Qatari organisers of the 2022 World Cup have denied holding talks to bring in neighbouring countries to host matches, despite attempts from FIFA to expand the tournament to 48 teams.

With just four years to go until the start of the World Cup in Qatar, FIFA President Gianni Infantino is hoping to expand the tournament from 32 to 48 teams.

This would likely require some matches to be held in neighbouring countries, which Infantino believes could help to improve relations between countries in the Middle East.

However, the tensions between Qatar and its neighbours make this expansion an unpopular prospect in the country. Since June 2017 Qatar has been blockaded and politically isolated by nearby countries such as Saudi Arabia, Bahrain and the United Arab Emirates.

While the Supreme Committee for Delivery and Legacy, the organising body of the tournament in Qatar, has agreed to a feasibility study into the expansion, its deputy leader has denied any suggestion of sharing matches with other countries.

The Supreme Committee confirmed that it was still preparing for the 32-team format, with all matches being held across eight stadiums in Qatar.

Nevertheless the Secretary General, Hassan Al Thawadi, emphasised the regional nature of the tournament.

“From day one, our goal and our aim was that this is not a Qatari bid,” he explained. “This was an Arab, Middle Eastern bid – first and foremost.”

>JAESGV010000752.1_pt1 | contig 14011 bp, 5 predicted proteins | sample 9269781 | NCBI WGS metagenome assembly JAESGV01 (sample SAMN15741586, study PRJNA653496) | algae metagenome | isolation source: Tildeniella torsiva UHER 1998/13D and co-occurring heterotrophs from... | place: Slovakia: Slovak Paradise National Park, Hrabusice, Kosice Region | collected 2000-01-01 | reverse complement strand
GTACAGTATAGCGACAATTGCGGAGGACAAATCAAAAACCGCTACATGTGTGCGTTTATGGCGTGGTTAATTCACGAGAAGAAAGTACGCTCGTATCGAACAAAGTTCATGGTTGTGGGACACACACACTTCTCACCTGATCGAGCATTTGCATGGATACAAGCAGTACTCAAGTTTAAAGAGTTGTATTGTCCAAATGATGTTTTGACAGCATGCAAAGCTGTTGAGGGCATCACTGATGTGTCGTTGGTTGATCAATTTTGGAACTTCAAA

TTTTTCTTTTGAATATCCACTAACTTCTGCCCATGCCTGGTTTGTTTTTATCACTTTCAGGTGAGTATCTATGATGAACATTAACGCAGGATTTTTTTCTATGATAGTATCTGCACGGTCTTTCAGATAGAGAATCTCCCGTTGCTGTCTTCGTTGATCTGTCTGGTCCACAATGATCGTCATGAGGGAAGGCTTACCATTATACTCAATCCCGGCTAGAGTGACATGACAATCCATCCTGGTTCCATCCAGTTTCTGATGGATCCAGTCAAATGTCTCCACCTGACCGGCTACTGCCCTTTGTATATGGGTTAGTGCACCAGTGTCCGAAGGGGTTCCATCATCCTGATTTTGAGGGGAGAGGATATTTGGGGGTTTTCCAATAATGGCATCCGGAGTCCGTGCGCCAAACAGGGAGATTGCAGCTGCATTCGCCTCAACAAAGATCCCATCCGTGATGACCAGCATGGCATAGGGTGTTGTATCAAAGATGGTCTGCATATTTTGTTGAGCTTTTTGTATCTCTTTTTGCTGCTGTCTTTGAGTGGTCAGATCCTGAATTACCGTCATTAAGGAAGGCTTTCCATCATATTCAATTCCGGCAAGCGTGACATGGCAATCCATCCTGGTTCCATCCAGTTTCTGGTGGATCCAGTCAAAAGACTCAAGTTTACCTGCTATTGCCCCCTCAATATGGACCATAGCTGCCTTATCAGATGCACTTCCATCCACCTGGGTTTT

He added: “Nothing brings people together – and breaks down social barriers – like sport.”

Regardless of the impact on relations within the Middle East, the tournament is likely to have a significant impact on Qatar’s image worldwide.

Al Thawadi is optimistic that hosting the tournament will boost foreign perceptions of both the country and the region.

“In 2022, fans from across the world will visit Qatar, with the vast majority visiting an Arab and Middle Eastern country for the first time,” he said.

“Like we saw this summer in Russia, I’m confident that through football, people will see our country and the region in a positive light. Negative stereotypes will be dispelled.”

If FIFA’s plans to expand the 2022 World Cup are agreed, the number of games in the tournament will rise from 64 to 80. Qatar would not be able to host all of these in the eight stadiums currently being prepared for the World Cup, making a jointly-hosted tournament more likely.